Quentin Crisp was an English writer, model and actor, who died in 1999 at the age of 90. He was a genuinely unique character, who spent his early years as an androgynous nude model in 1930s London, and found fame as the first to speak so candidly about life as a gay man.
Currently playing Sydney’s Seymour Centre, Tim Fountain’s Resident Alien is a piece that invites audiences into Crisp’s famously filthy New York apartment for what’s described as an unforgettable heart-to-heart about life as only he knew it.
Taking on the role of Crisp in Resident Alien is five-time Helpmann Award winning actor, Paul Capsis. Theatre People had the good fortune to speak to Capsis about the legendary man he’s bringing to life for Australian audiences.
“He was a very contradictory person, a very interesting man,” Capsis says. “There was so much that he had to say about the world, about everything.”
In fact, Capsis cites Crisp as a personal hero, first reading one of his works many years ago.
“I read it way back when and admired this man. I just couldn’t believe that such a person existed in that time,” he recalls. “He suffered a great deal, being an outwardly effeminate homosexual.”
In preparing to take on Crisp, Capsis embarked upon extensive research. During that process, he became increasingly intrigued by Crisp, spending many hours reading and watching several documentaries. He also came to learn more about the way in which Fountain created Resident Alien.
“Mr Fountain interviewed Quentin extensively and filmed him in his apartment in New York,” Capsis tells Theatre People. “When he completed the piece, Resident Alien, he presented it to Quentin.”
Capsis says Fountain subsequently asked Crisp if he’d read the script.
“[Crisp] said, ‘No I haven’t read it. It doesn’t really matter what you say about me. I don’t really care’. Apparently, he never read it.”
It’s Capsis’ understanding that Crisp didn’t really approve of the idea of someone else playing him. He thought someone doing so would be mocking him.
“Had he read the script, he would’ve discovered that, in fact, 98% of the script is really Quentin’s work. It’s literally lifted from Quentin’s books,” Capsis says.
“What Mr Fountain does cleverly is he takes all this writing and then creates, in essence, a monologue.”
Capsis says the version of Resident Alien currently on stage in Sydney has been revised for 2016 audiences.
“The original is quite long, and there are a lot of references to the time – the late 90s,” Capsis explains.
“Gary Abrahams, the director, really pulled together a great team of wonderful people… lighting, sound, design… And Gary himself, as a dramaturge, just got it perfectly right, I think, in terms of what we kept, what we didn’t keep and to make it a 21st century piece of theatre without tricks.”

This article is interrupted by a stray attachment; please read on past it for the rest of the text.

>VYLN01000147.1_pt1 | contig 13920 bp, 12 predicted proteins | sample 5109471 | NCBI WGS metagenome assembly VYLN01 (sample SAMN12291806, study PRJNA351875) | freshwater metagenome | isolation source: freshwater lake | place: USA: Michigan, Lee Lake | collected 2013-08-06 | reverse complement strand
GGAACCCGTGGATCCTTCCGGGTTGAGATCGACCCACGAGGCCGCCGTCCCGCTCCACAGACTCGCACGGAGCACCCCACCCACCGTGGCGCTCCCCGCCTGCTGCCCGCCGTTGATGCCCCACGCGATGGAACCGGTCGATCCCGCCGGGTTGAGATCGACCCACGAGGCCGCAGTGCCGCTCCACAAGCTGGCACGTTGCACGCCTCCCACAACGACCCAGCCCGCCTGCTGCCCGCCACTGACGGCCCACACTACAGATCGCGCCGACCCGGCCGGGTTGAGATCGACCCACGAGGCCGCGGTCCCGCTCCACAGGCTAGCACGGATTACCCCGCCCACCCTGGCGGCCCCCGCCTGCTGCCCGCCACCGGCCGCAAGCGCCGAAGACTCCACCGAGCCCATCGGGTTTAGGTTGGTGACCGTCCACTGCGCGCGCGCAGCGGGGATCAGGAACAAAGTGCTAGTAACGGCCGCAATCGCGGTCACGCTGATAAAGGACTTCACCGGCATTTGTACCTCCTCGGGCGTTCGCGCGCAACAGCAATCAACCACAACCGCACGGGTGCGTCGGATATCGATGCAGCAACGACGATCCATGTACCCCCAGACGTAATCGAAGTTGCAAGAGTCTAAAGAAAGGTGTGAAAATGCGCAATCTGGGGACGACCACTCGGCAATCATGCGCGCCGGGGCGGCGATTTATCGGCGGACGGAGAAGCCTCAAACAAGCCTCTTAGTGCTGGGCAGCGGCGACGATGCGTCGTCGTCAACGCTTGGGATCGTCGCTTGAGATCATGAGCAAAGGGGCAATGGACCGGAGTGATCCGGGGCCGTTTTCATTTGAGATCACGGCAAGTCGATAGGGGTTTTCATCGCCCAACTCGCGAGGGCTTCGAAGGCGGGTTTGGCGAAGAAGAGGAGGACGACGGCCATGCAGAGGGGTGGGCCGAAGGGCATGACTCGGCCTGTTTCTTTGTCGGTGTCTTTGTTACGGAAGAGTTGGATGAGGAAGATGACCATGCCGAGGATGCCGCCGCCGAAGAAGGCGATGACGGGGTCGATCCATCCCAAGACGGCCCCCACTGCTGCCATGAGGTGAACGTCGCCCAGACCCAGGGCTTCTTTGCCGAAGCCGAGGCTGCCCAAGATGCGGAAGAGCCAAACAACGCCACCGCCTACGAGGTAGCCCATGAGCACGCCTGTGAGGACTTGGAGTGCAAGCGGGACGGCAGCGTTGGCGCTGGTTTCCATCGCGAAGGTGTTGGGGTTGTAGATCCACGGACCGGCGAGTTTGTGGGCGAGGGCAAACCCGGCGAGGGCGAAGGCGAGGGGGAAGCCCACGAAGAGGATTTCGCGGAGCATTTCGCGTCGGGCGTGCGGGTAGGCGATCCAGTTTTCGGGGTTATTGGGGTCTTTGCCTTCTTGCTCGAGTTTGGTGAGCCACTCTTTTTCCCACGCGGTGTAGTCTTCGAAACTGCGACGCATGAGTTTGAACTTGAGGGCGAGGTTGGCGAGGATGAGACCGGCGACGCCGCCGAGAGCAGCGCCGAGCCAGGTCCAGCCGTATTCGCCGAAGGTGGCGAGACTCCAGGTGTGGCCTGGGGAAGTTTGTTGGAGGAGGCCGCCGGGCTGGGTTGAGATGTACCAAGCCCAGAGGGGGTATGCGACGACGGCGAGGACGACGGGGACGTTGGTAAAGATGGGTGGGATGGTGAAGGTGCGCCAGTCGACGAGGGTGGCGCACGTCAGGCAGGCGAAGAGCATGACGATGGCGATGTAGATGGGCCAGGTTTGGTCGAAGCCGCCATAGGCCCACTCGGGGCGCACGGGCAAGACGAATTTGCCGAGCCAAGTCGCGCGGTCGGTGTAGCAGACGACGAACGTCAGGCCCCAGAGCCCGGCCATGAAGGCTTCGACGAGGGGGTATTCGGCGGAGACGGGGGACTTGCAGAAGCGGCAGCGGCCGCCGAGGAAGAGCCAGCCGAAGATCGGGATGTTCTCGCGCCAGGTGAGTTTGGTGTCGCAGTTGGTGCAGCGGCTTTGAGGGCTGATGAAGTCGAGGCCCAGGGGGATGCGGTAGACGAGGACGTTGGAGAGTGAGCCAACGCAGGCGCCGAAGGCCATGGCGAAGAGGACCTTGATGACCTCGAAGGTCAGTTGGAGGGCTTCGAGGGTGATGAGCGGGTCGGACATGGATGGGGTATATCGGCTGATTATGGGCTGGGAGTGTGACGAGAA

Before arriving in Sydney, Resident Alien completed a short season at Melbourne’s fortyfivedownstairs. Performing at the venue also afforded Capsis the opportunity to experience another piece of theatre that’s left a considerable impression on him.
“While we were rehearsing, I had the chance to see one of the best plays I’ve seen in years – Patricia Cornelius’ play SHIT… and was gobsmacked by this piece of theatre,” Capsis says.
“I found out that no one in Sydney is prepared to put it on, which astounds me! I do not understand that at all.”
Returning to Resident Alien, Capsis discusses the brevity of the lead-up to its Melbourne opening.
“We had a very short rehearsal period – three weeks, which is, I think, challenging for a difficult, wordy piece.”
That said, Capsis was pleased with audience reactions to the work.
“From night to night, it was always a different response… and it was an interesting collection of people. I could see a real cross-section of the community,” he says.
“I had no idea what to expect… You never know how something’s going to work, whether you feel it’s good or not. But it did go off. People just seemed to really respond…People wrote me letters, people sent me gifts… [it was] just incredible!”
Capsis begins to recollect some of the individual responses to the piece that stood out.
“I’d hear sometimes people groaning or tut, tutting at things Quentin had to say about the world, and I loved that because…. they’re really listening, they’re really engaged,” he says.
“I remember there were some young gay men in the audience in Melbourne, and I could see them scowling a little bit. It looked like they were… quite offended by Quentin’s view of homosexuality. And I thought that was really interesting, [and] the more they scowled, the more I directed certain passages to them.”
So, is there anything Capsis hopes Sydney audiences will take away from Resident Alien?
“I think what I would want people to take away from it is Quentin’s message about life and about being yourself. I think, ultimately… that’s what I want. The core message of Quentin is to always be yourself at all costs and, whatever it takes, you must always be who you truly are.”
RESIDENT ALIEN – SEASON DETAILS
Dates: Playing now until Saturday 23 July
Venue: The Reginald Theatre, the Seymour Centre (Corner City Rd and Cleveland Street Chippendale)
Tickets: Adult $48, Concession $42
For further information, program information and bookings, visit www.seymourcentre.com or phone the Seymour Centre Box Office on 02 9351 7940.